Contact: Linda Vu
lvu@lbl.gov
510-495-2402
DOE/Lawrence Berkeley National Laboratory

9-Mar-2017
A new paradigm in parachute design

X-ray-based experiments at Berkeley Lab will simulate -- in microscopic detail -- spacecraft parachute fabric performance in the extreme conditions of other planets' atmospheres.


Contact: Glenn Roberts Jr.
geroberts@lbl.gov
510-486-5582
DOE/Lawrence Berkeley National Laboratory

8-Mar-2017
Attention Earthlings: Help Wanted in Finding a New Planet

Data research for a Berkeley Lab-led dark energy experiment benefits citizen science project that seeks the public's help in the hunt for a hypothesized Neptune-like Planet Nine.


Contact: Glenn Roberts Jr.
geroberts@lbl.gov
510-486-5582
DOE/Lawrence Berkeley National Laboratory

28-Feb-2017
The heat is on
NASA is developing a new family of flexible heat-shield systems with a woven carbon-fiber base material, and is using X-rays at Berkeley Lab's Advanced Light Source to test the designs.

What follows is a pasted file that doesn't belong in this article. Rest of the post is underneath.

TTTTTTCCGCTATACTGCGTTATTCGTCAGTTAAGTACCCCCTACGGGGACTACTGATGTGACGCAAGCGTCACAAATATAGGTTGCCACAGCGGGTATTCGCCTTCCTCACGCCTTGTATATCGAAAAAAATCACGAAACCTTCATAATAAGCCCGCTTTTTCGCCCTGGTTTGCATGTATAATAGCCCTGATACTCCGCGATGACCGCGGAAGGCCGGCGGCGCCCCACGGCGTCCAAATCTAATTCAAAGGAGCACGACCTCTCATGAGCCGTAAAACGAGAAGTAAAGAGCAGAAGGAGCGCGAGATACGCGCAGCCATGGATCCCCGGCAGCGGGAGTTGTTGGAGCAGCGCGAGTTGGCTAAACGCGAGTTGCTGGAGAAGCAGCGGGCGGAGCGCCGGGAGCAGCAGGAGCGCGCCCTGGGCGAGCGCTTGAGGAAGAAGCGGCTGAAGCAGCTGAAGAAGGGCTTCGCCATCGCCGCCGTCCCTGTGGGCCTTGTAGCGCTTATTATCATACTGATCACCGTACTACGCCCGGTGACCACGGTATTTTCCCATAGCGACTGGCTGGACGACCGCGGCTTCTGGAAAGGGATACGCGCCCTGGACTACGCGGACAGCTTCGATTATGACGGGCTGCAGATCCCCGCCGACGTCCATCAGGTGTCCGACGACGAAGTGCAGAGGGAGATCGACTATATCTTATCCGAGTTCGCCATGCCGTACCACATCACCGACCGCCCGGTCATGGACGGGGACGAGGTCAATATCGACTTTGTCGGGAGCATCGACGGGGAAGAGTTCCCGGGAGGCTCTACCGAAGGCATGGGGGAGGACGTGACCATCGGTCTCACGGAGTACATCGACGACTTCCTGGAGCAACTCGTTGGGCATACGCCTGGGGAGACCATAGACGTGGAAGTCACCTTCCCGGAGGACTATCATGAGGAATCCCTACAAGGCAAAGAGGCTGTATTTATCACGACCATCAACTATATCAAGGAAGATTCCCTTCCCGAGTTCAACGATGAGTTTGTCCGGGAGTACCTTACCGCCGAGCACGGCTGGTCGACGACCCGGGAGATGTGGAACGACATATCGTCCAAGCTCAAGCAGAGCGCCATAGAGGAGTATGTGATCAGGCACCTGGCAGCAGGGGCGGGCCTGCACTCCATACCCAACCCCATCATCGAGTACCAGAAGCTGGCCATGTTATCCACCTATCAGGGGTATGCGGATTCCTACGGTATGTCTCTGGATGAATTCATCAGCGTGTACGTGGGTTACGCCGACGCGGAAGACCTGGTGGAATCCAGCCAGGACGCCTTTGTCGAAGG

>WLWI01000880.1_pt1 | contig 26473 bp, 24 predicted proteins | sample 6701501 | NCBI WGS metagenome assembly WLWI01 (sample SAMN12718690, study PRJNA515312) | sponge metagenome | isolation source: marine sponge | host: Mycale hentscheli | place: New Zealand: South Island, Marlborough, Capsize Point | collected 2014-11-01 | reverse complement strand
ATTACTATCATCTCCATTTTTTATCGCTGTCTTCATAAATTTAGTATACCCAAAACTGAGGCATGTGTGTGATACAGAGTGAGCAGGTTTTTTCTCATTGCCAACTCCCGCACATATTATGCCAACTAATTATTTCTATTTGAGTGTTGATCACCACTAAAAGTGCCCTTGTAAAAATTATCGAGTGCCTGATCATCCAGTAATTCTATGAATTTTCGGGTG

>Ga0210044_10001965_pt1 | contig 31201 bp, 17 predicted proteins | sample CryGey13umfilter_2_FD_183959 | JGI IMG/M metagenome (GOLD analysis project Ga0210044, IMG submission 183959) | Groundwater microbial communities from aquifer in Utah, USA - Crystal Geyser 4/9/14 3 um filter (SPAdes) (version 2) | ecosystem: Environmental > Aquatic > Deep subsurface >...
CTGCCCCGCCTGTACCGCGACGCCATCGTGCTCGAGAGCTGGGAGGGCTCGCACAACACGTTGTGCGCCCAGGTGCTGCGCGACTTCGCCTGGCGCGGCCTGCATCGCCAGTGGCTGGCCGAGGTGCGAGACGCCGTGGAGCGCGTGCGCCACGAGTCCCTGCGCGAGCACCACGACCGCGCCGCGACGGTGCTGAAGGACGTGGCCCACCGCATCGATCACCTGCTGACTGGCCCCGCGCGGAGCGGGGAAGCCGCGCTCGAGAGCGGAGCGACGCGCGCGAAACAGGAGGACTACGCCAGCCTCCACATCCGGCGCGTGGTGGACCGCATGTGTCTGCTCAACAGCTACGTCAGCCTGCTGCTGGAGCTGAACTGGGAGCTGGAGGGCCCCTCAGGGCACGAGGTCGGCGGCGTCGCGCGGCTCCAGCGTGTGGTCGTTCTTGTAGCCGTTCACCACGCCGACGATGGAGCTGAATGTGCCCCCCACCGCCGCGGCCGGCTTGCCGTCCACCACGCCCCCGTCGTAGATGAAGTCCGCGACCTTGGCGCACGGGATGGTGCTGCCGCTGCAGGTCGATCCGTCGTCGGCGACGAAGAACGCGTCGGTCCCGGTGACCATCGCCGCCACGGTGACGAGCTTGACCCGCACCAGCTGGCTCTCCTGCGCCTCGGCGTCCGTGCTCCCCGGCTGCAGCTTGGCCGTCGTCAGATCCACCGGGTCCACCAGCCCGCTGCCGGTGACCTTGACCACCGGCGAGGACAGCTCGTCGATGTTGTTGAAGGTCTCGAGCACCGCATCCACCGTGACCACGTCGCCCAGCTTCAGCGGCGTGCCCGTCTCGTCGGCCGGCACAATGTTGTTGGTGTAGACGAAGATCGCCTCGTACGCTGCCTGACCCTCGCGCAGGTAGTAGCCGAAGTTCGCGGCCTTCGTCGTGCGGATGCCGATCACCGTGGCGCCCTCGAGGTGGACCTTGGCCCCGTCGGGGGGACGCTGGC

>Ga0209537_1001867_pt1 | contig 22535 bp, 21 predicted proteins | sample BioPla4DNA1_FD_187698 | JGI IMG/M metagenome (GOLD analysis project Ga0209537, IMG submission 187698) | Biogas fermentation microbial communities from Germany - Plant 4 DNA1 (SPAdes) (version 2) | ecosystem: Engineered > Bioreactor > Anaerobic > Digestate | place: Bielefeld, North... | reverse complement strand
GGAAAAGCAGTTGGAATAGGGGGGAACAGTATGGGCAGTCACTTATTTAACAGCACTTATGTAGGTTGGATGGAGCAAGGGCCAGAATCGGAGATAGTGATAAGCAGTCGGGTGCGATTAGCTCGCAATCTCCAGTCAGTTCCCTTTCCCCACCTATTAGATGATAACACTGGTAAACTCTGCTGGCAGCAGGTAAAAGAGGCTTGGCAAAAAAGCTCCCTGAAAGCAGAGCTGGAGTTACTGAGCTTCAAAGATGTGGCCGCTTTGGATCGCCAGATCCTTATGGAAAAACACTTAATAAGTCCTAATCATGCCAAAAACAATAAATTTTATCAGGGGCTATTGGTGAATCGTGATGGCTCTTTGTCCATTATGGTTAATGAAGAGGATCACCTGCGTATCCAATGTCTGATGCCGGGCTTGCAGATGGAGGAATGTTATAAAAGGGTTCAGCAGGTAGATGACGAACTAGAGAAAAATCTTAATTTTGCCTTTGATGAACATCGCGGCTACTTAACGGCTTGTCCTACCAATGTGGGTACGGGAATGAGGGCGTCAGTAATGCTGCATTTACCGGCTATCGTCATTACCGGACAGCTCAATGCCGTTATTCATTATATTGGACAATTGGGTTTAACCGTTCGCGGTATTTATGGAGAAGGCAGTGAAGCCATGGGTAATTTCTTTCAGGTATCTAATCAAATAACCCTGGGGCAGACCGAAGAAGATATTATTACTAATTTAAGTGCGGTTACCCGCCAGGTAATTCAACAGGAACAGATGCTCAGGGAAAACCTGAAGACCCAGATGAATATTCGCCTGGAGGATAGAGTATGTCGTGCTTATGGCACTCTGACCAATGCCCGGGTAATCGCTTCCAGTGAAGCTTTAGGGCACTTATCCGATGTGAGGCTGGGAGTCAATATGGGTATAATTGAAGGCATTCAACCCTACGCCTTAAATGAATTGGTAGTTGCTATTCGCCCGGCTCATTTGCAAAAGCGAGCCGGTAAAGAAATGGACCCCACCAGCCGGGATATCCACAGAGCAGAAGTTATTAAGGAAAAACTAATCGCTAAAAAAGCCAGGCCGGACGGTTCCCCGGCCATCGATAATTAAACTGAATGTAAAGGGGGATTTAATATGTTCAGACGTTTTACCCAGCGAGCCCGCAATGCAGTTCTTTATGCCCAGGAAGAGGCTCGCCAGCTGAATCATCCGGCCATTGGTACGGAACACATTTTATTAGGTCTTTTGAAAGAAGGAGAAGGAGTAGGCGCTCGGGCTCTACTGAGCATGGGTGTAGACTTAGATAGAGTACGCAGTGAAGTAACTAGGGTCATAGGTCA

Contact: Glenn Roberts Jr.
geroberts@lbl.gov
510-486-5582
DOE/Lawrence Berkeley National Laboratory

21-Feb-2017
When rocket science meets X-ray science
NASA and Berkeley Lab researchers have teamed up to explore next-generation spacecraft materials at the microscale using an X-ray technique that produces 3-D images. This work could help ensure future spacecraft survive the rigors of otherworldly atmospheres.

Contact: Glenn Roberts Jr.
geroberts@lbl.gov
510-486-5582
DOE/Lawrence Berkeley National Laboratory

1-Feb-2017
Simulations reveal the invisible chaos of superluminous supernovae